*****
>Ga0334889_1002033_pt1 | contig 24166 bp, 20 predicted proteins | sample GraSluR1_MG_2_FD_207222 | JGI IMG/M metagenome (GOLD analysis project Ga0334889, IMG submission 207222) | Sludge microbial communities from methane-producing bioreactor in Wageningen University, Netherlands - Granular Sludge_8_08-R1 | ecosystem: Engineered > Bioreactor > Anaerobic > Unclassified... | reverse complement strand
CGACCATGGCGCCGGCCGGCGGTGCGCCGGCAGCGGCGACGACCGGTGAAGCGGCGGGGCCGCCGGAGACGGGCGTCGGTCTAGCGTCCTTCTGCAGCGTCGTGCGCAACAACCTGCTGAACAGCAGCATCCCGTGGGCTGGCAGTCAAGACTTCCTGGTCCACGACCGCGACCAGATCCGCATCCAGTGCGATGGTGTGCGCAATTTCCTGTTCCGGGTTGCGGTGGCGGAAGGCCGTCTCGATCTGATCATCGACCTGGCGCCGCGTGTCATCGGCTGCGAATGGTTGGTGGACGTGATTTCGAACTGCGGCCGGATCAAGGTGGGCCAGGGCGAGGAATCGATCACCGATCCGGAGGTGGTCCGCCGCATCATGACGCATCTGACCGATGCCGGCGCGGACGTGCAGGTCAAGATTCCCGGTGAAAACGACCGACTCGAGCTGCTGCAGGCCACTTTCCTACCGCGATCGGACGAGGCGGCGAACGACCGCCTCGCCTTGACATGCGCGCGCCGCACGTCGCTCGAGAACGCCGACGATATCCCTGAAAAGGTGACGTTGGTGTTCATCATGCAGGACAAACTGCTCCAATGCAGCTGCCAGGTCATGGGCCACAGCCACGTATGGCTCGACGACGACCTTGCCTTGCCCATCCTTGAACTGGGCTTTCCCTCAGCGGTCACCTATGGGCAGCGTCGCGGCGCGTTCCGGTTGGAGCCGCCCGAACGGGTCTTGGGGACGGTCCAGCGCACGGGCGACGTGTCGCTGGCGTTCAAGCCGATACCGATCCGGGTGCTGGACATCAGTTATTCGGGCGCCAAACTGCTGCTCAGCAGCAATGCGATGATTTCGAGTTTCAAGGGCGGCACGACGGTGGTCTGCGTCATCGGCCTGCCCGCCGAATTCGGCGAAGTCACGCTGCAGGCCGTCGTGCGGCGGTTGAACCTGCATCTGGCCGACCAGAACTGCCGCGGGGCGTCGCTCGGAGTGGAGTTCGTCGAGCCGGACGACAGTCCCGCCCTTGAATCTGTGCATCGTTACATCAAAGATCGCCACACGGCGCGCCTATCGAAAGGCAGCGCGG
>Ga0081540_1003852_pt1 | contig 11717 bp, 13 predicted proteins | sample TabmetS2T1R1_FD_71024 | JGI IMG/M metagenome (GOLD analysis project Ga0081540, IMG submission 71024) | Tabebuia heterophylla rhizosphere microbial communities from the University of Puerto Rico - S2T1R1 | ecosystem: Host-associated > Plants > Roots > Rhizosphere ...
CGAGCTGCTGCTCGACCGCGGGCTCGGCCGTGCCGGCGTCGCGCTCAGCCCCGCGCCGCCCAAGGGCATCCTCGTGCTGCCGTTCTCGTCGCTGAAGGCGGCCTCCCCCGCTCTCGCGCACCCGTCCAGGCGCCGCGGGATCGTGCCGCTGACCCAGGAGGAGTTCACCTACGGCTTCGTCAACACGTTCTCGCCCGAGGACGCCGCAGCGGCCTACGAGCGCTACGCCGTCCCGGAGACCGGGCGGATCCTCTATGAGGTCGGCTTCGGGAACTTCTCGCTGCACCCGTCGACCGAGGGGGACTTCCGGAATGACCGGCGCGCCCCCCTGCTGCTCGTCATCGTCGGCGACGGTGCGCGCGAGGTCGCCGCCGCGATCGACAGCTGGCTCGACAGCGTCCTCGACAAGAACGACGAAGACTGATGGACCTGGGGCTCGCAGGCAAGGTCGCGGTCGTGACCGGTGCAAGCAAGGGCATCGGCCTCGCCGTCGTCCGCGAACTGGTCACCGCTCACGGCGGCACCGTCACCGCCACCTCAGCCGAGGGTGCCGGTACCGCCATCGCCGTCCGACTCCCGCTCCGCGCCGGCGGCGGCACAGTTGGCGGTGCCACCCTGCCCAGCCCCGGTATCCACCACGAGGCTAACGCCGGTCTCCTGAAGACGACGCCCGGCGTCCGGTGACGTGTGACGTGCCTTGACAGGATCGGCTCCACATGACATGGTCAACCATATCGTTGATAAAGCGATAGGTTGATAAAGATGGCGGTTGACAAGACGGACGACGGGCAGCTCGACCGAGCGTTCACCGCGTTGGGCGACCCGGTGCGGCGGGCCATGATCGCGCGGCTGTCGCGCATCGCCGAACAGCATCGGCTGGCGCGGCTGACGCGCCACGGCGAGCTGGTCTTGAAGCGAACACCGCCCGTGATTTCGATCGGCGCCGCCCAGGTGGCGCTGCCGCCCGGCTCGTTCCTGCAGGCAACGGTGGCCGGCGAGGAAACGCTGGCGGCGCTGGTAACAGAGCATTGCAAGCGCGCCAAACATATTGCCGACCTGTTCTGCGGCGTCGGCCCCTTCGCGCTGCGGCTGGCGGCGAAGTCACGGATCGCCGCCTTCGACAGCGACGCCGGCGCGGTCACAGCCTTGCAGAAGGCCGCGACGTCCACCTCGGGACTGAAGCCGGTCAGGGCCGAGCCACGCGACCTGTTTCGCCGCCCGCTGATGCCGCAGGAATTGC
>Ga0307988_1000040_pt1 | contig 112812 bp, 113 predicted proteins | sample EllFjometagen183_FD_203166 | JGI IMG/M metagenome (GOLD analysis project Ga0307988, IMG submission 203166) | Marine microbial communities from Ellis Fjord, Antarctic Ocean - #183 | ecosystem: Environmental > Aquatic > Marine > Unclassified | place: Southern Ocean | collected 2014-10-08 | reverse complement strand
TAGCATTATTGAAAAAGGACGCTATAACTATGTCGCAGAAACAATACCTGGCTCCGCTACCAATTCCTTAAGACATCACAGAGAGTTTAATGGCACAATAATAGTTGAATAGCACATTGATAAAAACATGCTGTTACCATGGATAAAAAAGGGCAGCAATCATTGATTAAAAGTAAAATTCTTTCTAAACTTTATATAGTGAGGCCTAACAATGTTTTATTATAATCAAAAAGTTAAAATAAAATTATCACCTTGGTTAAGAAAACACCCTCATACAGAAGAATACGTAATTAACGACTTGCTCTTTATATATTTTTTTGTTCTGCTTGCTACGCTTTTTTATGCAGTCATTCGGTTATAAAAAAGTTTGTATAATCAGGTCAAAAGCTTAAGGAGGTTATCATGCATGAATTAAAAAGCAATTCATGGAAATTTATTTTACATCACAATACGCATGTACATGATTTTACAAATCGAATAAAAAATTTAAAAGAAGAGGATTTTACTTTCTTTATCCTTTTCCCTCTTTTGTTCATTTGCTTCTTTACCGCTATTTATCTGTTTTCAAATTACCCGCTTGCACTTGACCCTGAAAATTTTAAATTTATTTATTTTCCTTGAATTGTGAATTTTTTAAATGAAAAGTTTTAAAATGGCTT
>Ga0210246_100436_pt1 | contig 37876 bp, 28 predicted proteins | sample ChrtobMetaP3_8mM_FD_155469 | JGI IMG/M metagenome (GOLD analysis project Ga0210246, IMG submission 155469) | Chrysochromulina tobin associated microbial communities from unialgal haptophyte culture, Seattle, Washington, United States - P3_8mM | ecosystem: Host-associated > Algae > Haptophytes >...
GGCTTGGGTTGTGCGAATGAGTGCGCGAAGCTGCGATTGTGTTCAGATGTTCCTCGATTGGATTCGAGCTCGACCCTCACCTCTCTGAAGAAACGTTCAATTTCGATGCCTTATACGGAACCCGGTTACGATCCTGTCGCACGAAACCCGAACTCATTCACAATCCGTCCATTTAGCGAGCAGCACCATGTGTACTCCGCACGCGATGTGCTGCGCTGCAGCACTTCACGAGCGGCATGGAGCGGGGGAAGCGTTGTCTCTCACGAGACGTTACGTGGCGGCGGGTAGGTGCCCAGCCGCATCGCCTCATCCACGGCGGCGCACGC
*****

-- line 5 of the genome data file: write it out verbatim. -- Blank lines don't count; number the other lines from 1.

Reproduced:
>Ga0307988_1000040_pt1 | contig 112812 bp, 113 predicted proteins | sample EllFjometagen183_FD_203166 | JGI IMG/M metagenome (GOLD analysis project Ga0307988, IMG submission 203166) | Marine microbial communities from Ellis Fjord, Antarctic Ocean - #183 | ecosystem: Environmental > Aquatic > Marine > Unclassified | place: Southern Ocean | collected 2014-10-08 | reverse complement strand